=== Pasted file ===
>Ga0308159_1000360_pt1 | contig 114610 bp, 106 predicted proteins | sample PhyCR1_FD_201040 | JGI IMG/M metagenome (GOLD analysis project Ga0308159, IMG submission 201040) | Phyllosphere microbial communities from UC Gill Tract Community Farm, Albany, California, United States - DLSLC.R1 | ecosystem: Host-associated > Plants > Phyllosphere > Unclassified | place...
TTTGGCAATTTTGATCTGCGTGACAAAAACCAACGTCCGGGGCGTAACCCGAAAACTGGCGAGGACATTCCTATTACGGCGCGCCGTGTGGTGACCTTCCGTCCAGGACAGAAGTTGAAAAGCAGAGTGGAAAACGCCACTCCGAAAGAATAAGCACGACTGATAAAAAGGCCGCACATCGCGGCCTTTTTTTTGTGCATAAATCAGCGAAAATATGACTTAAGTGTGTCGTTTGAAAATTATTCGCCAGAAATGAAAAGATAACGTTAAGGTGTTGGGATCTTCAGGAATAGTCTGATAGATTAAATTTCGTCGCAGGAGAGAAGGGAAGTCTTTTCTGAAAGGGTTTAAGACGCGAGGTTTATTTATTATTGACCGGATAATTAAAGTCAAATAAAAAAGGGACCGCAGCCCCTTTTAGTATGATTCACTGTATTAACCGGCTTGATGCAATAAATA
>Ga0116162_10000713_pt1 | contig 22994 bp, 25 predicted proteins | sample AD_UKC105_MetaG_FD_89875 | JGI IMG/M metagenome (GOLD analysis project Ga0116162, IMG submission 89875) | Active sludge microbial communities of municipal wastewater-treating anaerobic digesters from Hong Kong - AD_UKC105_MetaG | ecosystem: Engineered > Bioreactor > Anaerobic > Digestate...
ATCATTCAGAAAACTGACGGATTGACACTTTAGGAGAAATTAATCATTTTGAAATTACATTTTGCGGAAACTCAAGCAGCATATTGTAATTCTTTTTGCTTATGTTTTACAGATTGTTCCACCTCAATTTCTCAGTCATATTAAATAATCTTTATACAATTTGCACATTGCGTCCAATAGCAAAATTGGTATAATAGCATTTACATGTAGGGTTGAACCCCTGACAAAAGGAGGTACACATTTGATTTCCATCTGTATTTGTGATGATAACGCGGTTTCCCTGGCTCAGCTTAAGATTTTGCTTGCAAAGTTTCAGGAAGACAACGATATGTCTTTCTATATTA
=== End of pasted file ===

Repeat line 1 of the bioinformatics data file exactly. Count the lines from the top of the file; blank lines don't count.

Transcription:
>Ga0308159_1000360_pt1 | contig 114610 bp, 106 predicted proteins | sample PhyCR1_FD_201040 | JGI IMG/M metagenome (GOLD analysis project Ga0308159, IMG submission 201040) | Phyllosphere microbial communities from UC Gill Tract Community Farm, Albany, California, United States - DLSLC.R1 | ecosystem: Host-associated > Plants > Phyllosphere > Unclassified | place...